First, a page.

2. It was originally tailored towards the sport of powerlifting, so bench, squat, deadlift are prioritized. No reason why you couldn’t use rows/pull ups for ME/DE. Just keep in mind that, due to the negative strength curve, upper body pulls may not work as well for speed work. Bands and chains make that strength curve worse, so, if you’re going to experiment, use straight weight.
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  8. #8
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    Originally Posted by leidenesLK View Post
    Sticky quality, repped. I’ve always liked conjugate and it’s probably the best system you could run if you have athletic endeavors or just a casual lifter who wants to be equally strong, explosive, big. Definitely fun and amazing for longevity. It’s extremely customizable too.

    Can be modified nicely into ‘heavy/light’ type splits, aiding weekly recovery management. Eg. Max effort + ‘heavy’ (5-10 reps) repetition effort and Dynamic effort + ‘light’ (10-15 reps) repetition effort. This gives you a day of peak strength + lower rep hypertrophy and a day of speed + higher rep hypertrophy. As concurrent as it gets, covering your bases for performance elements (strength, speed) and hypertrophy stimulus (low rep, high rep), year round.

    Edit: also, you forgot to touch up on GPP as the 4th element. Arguably the least important of the bunch, but it is the driver of work capacity, so it has great utility. Any form of low-resistance cardio: sled drags, weighted carries, barbell complexes, kettlebell stuff, plyos etc.
    Yes! Very customizable. Before trying it myself I had the great misconception that it was only for power lifters, and possible then only for geared power lifters. How wrong I was.

    Great call out on the GPP. I actually had that included in my recommendation for the Repetition Effort originally. Just ended up cutting it out (along with a lot of other details and potential alternatives) for the sake of brevity. Box Jumps, throws, sprints, and any sport specific things people may want to add in fit very well into a Conjugate Training plan.
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  9. #9
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    Originally Posted by DogletDusk View Post
    Good post. A couple questions:

    1. I’m currently running something similar to 5/3/1 where I have a bench, squat, ohp, deadlift day. I still want to include speed work so was thinking:

    Day 1: Max Effort Bench Press
    Day 2: Max Effort Squat
    Day 4: Dynamic Effort OHP
    Day 5: Dynamic Effort Deadlift

    Then swap every 3 weeks, so becomes max effort ohp, deadlift and dynamic effort bench, squat. Could this work well?

    2. Is there any reason why upper body pulls like rows and pull ups aren’t performed for max effort and dynamic effort work? Thanks
    First, take on the feedback from leidenesLK. It's solid advice.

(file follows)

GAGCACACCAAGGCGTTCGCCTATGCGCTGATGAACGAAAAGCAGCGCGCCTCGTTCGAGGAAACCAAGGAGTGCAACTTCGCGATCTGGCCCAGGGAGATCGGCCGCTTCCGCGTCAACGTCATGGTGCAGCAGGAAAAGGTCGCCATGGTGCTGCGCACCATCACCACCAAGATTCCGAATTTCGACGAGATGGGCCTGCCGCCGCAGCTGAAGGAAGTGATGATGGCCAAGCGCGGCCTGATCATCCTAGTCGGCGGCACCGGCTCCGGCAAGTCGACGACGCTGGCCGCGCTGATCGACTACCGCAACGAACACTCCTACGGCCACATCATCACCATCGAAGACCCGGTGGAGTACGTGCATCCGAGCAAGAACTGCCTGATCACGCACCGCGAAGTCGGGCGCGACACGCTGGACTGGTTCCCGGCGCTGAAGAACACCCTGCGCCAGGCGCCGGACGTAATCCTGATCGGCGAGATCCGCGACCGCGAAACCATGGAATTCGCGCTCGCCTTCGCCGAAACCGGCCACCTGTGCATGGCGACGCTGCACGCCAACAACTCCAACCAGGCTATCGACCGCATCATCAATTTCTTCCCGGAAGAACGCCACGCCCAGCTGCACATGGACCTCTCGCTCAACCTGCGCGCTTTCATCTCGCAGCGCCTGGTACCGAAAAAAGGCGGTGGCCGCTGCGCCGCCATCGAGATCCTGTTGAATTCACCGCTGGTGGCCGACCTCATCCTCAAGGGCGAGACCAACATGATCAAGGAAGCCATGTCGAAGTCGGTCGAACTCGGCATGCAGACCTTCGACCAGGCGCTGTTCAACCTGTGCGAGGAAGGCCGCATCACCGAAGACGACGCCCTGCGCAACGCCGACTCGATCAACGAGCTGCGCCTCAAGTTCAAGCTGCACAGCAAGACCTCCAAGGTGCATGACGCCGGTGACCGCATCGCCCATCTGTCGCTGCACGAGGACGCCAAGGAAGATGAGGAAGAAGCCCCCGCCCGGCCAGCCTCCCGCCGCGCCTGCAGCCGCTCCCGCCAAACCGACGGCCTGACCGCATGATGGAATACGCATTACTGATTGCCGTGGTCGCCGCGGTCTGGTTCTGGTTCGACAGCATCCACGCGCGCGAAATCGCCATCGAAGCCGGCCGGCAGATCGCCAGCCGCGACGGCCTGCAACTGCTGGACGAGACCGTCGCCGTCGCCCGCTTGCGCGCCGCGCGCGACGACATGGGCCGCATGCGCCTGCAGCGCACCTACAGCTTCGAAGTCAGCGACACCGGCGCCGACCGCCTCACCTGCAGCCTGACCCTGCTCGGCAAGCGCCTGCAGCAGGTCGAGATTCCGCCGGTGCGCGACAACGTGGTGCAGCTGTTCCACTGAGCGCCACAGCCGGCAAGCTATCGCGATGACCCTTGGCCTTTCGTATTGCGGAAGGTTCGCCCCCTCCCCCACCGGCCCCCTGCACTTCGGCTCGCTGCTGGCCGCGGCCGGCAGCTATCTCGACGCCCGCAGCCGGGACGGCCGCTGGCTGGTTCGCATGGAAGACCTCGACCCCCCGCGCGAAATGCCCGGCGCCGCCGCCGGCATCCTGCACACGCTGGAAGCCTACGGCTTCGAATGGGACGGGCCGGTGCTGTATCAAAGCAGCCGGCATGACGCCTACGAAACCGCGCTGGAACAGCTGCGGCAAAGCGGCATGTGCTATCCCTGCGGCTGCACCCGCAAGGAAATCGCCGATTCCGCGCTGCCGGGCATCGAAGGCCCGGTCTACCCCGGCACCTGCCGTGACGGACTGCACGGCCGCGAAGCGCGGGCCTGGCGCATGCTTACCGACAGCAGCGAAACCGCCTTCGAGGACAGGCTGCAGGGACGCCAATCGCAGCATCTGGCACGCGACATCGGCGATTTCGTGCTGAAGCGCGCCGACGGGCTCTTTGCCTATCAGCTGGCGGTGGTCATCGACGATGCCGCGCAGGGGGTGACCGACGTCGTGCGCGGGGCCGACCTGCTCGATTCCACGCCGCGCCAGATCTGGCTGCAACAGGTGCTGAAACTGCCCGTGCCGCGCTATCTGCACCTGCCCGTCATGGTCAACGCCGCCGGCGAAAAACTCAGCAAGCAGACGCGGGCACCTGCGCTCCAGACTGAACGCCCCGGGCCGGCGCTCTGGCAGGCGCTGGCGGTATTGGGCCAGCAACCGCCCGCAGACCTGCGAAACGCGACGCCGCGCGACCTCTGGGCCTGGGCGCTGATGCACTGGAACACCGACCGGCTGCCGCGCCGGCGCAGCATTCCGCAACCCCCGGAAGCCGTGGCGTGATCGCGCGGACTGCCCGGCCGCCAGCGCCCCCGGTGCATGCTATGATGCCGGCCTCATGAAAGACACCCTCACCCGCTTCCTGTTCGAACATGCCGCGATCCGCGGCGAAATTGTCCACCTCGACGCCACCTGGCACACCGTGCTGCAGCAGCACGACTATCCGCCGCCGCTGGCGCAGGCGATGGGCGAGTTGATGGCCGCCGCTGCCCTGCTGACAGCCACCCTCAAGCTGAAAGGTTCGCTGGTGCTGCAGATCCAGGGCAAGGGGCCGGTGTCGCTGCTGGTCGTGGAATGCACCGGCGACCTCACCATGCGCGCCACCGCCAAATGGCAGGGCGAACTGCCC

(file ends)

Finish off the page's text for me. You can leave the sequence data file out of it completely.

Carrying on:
Another take on it...
    Day 1: Max Effort Bench
    Day 2: Max Effort Squat
    Day 3: Dynamic Effort Bench
    Day 4: Dynamic Effort Squat & Deadlift

    I know this seems to leave out the OHP, but it really doesn't need to. You can add it in after your bench work on Day 1 or 3. Or even alternate Bench and OHP on Day 1. I don't see much benefit in doing speed work for OHP though, which is why I left that out. There are many other ways you could approach this as well, so I would honestly just experiment with different setups for a couple of cycles and see what works.
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    As mentioned above wouldn’t 5/3/1 be better since it allows you to do max and speed work every session so you’re developing those skills more?
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    Work in Progress CW47's Avatar
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    Originally Posted by dairycorncarne View Post
    As mentioned above wouldn’t 5/3/1 be better since it allows you to do max and speed work every session so you’re developing those skills more?
    Maybe. To be honest, 5/3/1 and Conjugate really aren't that incredibly different. You work up to a rep max. You do volume work after. And one of the things a lot of people leave out of 5/3/1 is the Dynamic work that Jim Wendler recommends. He just tends to lean towards different types of dynamic work rather than having it be done with the barbell. But it's very much based upon Conjugate training principles. Speed work with a barbell can for sure be incorporated into 5/3/1. That said, I don't think doing speed work every day is inherently better than doing it only 2 days per week. I'd lean towards saying that a lot of people would be better off doing it 2 days per week and adding in supplemental work on the other 2 days. But it's all very dependent upon the individual. What's best for one person will not necessarily be best for another.
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    The main issue I've been running into with deadlifts in recent months is struggling at the lockout. A couple of the exercises I've incorporated to address this are Block Pulls, and Deadlifts with chains. I prefer the latter because it allows me to work through the full range of motion and get in technical practice on the setup and start of the lift, with increased resistance at the lockout portion of the lift. But I know I can't continue to progress on that one lift for too long, so other alternatives are needed as well. Some additional options would be bands or Rack Pulls. That's 4 ways to tackle one weak point, and there are probably many more variations that would work as well.